A Sonoma State University student has filed a religious accommodation request after she said she was ordered to remove her cross necklace because it might offend other students.
“It’s amazing in this day of diversity and tolerance on university campuses that a university official would engage in this type of obvious religious discrimination,” said Liberty Institute attorney Hiram Sasser.
The Liberty Institute is representing Audrey Jarvis, 19, a liberal arts major at the northern California university.
On June 27, Jarvis was working for the university’s Associated Students Productions at a student orientation fair for incoming freshmen. During the event, her supervisor directed her to remove the cross necklace.
Sasser said the supervisor told her that the chancellor had a policy against wearing religious items and further explained “that she could not wear her cross necklace because it might offend others, it might make incoming students feel unwelcome, or it might cause incoming students to feel that ASP was not an organization they should join.”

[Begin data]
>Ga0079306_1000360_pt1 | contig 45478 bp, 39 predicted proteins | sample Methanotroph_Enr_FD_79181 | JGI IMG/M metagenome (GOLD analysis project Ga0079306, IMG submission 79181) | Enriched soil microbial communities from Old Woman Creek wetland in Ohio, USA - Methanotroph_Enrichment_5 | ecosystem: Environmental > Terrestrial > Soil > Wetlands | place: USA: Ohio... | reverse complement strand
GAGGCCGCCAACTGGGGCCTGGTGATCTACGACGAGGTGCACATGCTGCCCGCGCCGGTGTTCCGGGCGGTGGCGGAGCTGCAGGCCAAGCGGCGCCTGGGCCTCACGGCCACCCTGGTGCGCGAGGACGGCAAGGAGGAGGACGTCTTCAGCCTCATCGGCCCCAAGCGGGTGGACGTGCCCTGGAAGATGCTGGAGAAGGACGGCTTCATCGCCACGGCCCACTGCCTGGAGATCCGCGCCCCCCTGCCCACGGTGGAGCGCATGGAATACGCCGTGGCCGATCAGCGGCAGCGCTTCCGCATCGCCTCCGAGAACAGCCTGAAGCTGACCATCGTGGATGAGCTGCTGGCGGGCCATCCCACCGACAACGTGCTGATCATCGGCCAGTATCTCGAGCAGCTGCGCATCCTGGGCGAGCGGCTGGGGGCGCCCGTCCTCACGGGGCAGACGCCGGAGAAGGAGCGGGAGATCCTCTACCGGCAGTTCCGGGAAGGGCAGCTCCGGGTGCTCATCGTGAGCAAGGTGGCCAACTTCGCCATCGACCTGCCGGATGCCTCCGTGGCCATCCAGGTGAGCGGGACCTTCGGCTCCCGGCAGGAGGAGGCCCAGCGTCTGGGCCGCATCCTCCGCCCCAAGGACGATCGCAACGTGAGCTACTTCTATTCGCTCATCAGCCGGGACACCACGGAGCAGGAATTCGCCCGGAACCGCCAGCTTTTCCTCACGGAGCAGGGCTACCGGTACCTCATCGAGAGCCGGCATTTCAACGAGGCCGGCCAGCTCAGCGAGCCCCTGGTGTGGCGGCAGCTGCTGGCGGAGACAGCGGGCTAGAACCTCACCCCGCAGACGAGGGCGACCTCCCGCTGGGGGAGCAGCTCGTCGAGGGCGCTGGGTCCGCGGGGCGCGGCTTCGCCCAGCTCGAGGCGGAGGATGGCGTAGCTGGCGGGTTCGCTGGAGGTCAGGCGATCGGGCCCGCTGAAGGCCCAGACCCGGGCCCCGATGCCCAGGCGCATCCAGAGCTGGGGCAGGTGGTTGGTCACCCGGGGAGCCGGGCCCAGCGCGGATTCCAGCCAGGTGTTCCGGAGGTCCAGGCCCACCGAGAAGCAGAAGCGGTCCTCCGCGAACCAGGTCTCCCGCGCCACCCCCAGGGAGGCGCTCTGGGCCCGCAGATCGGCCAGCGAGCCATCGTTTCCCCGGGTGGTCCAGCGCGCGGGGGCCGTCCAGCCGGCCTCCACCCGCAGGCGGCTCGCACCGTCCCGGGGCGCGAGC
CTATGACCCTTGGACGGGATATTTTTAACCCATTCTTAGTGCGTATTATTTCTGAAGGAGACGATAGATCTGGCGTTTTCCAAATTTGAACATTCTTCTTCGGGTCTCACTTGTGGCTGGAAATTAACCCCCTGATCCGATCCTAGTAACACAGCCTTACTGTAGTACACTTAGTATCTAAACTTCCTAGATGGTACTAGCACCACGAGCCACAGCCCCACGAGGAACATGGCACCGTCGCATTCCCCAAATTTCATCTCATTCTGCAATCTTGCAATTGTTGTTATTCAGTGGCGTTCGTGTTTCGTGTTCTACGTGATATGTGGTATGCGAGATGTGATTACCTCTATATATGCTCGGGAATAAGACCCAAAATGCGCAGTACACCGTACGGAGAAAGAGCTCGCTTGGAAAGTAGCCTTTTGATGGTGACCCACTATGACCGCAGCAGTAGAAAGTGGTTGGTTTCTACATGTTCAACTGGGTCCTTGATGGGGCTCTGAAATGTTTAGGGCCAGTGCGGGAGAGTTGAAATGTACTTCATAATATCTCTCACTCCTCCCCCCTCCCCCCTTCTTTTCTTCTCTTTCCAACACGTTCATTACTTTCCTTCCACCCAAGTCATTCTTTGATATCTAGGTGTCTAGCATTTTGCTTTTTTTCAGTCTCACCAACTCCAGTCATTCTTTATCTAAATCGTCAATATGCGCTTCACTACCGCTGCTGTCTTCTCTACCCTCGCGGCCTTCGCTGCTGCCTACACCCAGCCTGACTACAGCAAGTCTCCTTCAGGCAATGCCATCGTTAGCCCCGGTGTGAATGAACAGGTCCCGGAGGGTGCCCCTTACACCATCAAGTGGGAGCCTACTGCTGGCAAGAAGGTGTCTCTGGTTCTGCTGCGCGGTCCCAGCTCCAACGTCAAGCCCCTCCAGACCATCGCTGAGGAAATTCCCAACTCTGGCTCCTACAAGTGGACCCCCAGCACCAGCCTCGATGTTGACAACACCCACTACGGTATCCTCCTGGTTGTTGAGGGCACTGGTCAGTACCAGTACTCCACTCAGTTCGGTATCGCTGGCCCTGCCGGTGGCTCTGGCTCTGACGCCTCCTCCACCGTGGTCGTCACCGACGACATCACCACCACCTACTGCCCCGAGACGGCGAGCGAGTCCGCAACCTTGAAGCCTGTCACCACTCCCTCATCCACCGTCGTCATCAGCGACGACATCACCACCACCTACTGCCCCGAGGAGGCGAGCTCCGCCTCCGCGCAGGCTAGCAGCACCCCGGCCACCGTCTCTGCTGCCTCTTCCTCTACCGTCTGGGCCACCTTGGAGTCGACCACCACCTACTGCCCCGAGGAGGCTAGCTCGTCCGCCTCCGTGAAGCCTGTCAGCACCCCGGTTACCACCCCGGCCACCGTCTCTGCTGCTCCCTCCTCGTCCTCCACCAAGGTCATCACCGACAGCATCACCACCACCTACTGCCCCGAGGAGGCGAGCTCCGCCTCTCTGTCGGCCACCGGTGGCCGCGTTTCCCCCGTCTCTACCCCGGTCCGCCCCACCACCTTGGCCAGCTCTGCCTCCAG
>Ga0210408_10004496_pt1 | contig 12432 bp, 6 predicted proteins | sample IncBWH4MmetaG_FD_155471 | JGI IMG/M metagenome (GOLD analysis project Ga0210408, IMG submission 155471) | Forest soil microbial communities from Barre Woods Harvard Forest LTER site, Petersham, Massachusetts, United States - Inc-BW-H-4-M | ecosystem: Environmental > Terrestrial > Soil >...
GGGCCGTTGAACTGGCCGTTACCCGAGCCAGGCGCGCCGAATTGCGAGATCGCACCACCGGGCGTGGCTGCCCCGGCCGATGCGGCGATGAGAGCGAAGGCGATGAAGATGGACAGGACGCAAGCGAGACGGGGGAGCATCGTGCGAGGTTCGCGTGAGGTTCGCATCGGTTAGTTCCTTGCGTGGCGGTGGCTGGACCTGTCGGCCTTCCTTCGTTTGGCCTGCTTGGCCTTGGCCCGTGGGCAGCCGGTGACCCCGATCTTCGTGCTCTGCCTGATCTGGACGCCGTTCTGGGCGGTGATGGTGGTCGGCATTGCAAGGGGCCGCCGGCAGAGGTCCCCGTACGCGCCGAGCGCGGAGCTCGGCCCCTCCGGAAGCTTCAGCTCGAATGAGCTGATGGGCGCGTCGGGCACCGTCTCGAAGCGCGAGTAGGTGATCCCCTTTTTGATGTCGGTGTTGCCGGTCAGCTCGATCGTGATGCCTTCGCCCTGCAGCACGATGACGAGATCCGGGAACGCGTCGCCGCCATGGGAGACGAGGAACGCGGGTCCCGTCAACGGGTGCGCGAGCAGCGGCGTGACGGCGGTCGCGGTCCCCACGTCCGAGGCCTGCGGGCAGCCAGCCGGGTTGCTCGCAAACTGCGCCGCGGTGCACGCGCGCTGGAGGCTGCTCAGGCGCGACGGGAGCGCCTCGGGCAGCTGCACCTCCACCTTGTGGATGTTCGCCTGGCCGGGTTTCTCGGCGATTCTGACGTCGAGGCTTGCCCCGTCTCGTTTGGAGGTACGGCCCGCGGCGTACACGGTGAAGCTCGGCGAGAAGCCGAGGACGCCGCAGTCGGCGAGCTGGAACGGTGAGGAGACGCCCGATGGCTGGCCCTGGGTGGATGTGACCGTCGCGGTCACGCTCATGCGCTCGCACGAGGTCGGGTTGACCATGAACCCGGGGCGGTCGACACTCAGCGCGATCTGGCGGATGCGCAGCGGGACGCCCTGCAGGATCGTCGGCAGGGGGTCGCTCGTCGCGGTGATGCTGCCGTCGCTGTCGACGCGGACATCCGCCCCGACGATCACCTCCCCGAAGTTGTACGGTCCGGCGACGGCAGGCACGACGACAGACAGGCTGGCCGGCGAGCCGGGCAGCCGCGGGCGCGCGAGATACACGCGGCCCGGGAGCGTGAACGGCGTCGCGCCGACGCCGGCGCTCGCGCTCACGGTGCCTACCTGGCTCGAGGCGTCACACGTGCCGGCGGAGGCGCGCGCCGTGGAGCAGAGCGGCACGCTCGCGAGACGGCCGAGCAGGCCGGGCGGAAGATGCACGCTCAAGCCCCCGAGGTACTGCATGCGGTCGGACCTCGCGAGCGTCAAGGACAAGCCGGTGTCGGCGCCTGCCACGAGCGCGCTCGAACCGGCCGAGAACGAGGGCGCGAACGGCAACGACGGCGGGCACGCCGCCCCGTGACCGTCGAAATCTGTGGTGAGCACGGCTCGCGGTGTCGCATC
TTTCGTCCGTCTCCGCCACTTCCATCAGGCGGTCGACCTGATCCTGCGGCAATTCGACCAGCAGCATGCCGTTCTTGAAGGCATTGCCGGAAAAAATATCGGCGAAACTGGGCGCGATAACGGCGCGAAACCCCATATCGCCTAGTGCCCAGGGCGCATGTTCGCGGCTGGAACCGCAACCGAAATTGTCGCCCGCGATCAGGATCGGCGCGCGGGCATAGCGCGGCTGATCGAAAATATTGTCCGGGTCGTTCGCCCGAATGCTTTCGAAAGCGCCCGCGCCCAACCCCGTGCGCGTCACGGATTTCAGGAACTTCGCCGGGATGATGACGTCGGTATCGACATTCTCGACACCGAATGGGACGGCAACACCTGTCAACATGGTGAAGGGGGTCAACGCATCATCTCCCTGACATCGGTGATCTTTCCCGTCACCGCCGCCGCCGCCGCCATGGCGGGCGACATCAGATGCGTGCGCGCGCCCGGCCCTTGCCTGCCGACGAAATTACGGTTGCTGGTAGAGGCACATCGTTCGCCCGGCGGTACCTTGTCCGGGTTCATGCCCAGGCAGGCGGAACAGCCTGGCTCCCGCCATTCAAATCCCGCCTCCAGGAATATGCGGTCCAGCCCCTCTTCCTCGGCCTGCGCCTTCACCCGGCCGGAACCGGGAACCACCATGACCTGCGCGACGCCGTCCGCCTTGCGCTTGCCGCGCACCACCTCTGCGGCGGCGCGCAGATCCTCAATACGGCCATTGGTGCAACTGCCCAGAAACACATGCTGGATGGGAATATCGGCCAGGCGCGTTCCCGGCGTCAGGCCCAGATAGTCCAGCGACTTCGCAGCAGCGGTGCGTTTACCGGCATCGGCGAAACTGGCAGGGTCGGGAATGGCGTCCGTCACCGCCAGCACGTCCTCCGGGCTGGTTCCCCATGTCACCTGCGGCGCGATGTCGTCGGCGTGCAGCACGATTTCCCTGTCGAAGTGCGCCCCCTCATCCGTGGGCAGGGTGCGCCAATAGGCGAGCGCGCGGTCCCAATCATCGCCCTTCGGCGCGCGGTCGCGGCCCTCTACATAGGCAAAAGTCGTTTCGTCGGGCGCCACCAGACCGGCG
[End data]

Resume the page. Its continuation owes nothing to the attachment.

“My initial reaction was one of complete shock,” Jarvis told Fox News. “I was thrown for a loop.”
Jarvis said she is a devout Catholic, and she wears the cross as a symbol of her faith in Christ.
“I was offended because I believe as a Christian woman it is my prerogative to display my faith any way I like so long as it is not harming anyone else,” she said. “I was very hurt and felt as if the university’s mission statement -- which includes tolerance and inclusivity to all -- was violated.”
On a second encounter, her supervisor told her she should hide the cross under her shirt or remove it.
At that point, Jarvis became so upset she left her student worker job early.
Sasser, who is representing the college student, said the university should apologize for its actions.
“It’s unfortunate there are university officials out there who think that it’s okay to tell Christians to hide their faith -- but would cringe if somebody said the same thing about hiding someone’s pride in whatever political or cultural affiliation they may have,” he told Fox News.
He said the law is clear on the matter -- "state employees may wear crosses while they are performing their duties as long as the wearing does not interfere with the employees' duties or harm the employer's business interests."
University spokeswoman Susan Kashack confirmed to Fox News that the incident occurred and expressed extreme regret.
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